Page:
A beautiful, heartfelt appreciation of the importance of girls’ friendships.


Barnard’s debut is a very different kind of love story.

Caddy Oliver has just turned 16. It’s time she had a love story, so she’s created a list of three milestones to reach in the next year: get a boyfriend, lose her virginity, and experience her first Significant Life Event. This last is very important. Caddy’s life is ordinary and hopelessly average; surely something significant will change everything. And something does happen, albeit gradually and without Caddy’s realizing it, because the event doesn’t appear in the way she thought it would. A new girl in her seemingly all-white Brighton, England, neighborhood, the confident, blonde Suzanne, enters Caddy’s life. Suzanne is fun, a breath of fresh air, but she also seems to be hiding something. When she confides in Caddy that she had been repeatedly beaten by her stepfather before moving to Brighton to live with her aunt, Caddy becomes heavily involved in Suzanne’s life as she continually enables the latter girl’s self-destructive behavior in a misguided attempt to help her heal. Breaking the rules with Suzanne is thrilling, but their adventures only push Suzanne further down the proverbial rabbit hole. The narrative doesn’t minimize Suzanne’s pain and depression, nor does it simplify the gray areas for readers’ understanding. Through Caddy’s first-person narration, the complexities of such experiences are questioned by an outsider who doesn’t understand it but tries, because she loves her friend.

A beautiful, heartfelt appreciation of the importance of girls’ friendships. (Fiction. 13-18)

Pub Date: July 18, 2017

ISBN: 978-1-4814-8610-1

Page Count: 416

Publisher: Simon Pulse/Simon & Schuster

Review Posted Online: April 26, 2017

Kirkus Reviews Issue: May 15, 2017

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Engrossing, contemplative, and as heart-wrenching as the title promises.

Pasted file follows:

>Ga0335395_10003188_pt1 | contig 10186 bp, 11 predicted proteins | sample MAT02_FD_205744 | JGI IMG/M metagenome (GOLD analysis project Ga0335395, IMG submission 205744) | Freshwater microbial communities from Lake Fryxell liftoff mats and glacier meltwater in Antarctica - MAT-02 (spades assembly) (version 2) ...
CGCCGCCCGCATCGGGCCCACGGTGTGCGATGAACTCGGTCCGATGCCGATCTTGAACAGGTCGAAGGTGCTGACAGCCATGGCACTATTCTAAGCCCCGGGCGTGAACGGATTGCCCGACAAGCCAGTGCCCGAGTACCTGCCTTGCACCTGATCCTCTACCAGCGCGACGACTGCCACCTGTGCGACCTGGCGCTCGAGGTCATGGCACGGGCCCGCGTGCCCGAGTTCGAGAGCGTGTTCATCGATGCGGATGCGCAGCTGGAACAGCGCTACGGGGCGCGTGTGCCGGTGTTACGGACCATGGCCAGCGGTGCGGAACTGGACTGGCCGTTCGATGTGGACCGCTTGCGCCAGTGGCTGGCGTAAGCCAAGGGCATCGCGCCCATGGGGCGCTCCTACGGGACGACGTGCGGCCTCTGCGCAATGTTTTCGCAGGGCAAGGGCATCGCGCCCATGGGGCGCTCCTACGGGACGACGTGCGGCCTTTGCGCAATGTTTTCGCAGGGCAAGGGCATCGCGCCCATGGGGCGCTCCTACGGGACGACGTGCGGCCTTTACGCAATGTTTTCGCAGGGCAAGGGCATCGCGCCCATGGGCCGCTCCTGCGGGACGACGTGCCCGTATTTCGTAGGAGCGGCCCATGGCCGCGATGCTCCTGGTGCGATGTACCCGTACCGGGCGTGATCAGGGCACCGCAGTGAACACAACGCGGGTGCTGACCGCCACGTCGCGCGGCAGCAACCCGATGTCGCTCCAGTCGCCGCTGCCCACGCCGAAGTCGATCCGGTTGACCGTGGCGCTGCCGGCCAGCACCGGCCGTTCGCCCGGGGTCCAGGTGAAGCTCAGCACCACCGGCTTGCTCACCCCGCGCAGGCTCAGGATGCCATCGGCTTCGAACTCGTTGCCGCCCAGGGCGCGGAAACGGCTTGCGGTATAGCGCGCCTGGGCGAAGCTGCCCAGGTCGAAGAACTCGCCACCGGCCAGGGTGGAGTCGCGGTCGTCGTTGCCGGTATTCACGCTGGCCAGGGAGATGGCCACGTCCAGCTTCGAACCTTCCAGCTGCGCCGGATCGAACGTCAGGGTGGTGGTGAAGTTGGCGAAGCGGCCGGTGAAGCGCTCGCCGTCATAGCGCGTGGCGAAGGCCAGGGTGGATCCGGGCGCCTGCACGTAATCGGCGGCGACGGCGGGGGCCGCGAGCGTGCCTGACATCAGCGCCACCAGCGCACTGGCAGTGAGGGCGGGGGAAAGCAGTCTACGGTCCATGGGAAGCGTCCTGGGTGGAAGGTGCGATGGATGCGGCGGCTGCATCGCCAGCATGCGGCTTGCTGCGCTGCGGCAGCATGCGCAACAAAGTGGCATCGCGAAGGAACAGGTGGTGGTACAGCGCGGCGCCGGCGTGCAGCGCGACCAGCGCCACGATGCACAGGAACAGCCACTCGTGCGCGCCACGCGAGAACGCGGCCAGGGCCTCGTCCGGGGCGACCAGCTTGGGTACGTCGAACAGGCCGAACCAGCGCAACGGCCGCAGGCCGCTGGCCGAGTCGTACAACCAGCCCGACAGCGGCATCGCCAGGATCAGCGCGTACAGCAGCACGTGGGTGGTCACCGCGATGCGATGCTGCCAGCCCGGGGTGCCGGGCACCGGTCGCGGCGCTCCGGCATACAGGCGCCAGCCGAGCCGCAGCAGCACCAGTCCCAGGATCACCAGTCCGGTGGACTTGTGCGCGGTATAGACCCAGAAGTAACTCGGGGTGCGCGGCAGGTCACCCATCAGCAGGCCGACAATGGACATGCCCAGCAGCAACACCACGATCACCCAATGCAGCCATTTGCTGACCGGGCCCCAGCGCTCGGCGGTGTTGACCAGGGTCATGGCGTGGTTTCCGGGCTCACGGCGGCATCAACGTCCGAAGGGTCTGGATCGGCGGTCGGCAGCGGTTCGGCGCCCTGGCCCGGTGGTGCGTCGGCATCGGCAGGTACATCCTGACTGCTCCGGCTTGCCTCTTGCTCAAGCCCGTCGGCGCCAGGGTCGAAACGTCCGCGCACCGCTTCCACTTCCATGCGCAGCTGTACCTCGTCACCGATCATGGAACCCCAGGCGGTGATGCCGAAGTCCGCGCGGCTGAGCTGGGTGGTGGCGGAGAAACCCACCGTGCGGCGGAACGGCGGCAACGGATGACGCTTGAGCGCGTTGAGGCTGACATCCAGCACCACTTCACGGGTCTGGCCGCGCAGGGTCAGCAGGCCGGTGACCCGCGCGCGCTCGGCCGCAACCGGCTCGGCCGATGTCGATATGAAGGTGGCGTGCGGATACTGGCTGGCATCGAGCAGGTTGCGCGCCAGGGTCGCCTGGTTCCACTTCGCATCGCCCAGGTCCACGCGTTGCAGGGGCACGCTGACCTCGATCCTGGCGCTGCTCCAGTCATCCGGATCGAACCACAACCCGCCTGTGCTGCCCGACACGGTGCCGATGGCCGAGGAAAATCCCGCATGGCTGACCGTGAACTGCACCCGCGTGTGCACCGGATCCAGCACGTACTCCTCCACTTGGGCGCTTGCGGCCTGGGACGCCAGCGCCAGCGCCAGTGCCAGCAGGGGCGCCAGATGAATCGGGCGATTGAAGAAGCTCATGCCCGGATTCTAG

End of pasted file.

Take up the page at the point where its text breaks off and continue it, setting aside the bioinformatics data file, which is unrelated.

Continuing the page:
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What would you do with one day left to live?

In an alternate present, a company named Death-Cast calls Deckers—people who will die within the coming day—to inform them of their impending deaths, though not how they will happen. The End Day call comes for two teenagers living in New York City: Puerto Rican Mateo and bisexual Cuban-American foster kid Rufus. Rufus needs company after a violent act puts cops on his tail and lands his friends in jail; Mateo wants someone to push him past his comfort zone after a lifetime of playing it safe. The two meet through Last Friend, an app that connects lonely Deckers (one of many ways in which Death-Cast influences social media). Mateo and Rufus set out to seize the day together in their final hours, during which their deepening friendship blossoms into something more. Present-tense chapters, short and time-stamped, primarily feature the protagonists’ distinctive first-person narrations. Fleeting third-person chapters give windows into the lives of other characters they encounter, underscoring how even a tiny action can change the course of someone else’s life. It’s another standout from Silvera (History Is All You Left Me, 2017, etc.), who here grapples gracefully with heavy questions about death and the meaning of a life well-lived.

Engrossing, contemplative, and as heart-wrenching as the title promises. (Speculative fiction. 13-adult).

Pub Date: Sept. 5, 2017

ISBN: 978-0-06-245779-0

Page Count: 384

Publisher: HarperTeen

Review Posted Online: June 5, 2017

Kirkus Reviews Issue: June 15, 2017

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This grittily provocative debut explores the horrors of self-harm and the healing power of artistic expression.


After surviving a suicide attempt, a fragile teen isn't sure she can endure without cutting herself.

Seventeen-year-old Charlie Davis, a white girl living on the margins, thinks she has little reason to live: her father drowned himself; her bereft and abusive mother kicked her out; her best friend, Ellis, is nearly brain dead after cutting too deeply; and she's gone through unspeakable experiences living on the street. After spending time in treatment with other young women like her—who cut, burn, poke, and otherwise hurt themselves—Charlie is released and takes a bus from the Twin Cities to Tucson to be closer to Mikey, a boy she "like-likes" but who had pined for Ellis instead. But things don't go as planned in the Arizona desert, because sweet Mikey just wants to be friends. Feeling rejected, Charlie, an artist, is drawn into a destructive new relationship with her sexy older co-worker, a "semifamous" local musician who's obviously a junkie alcoholic. Through intense, diarylike chapters chronicling Charlie's journey, the author captures the brutal and heartbreaking way "girls who write their pain on their bodies" scar and mar themselves, either succumbing or surviving. Like most issue books, this is not an easy read, but it's poignant and transcendent as Charlie breaks more and more before piecing herself back together.

This grittily provocative debut explores the horrors of self-harm and the healing power of artistic expression. (author’s note) (Fiction. 14 & up)

Pub Date: Aug. 30, 2016

ISBN: 978-1-101-93471-5

Page Count: 416

Publisher: Delacorte

Review Posted Online: May 4, 2016

Kirkus Reviews Issue: May 15, 2016

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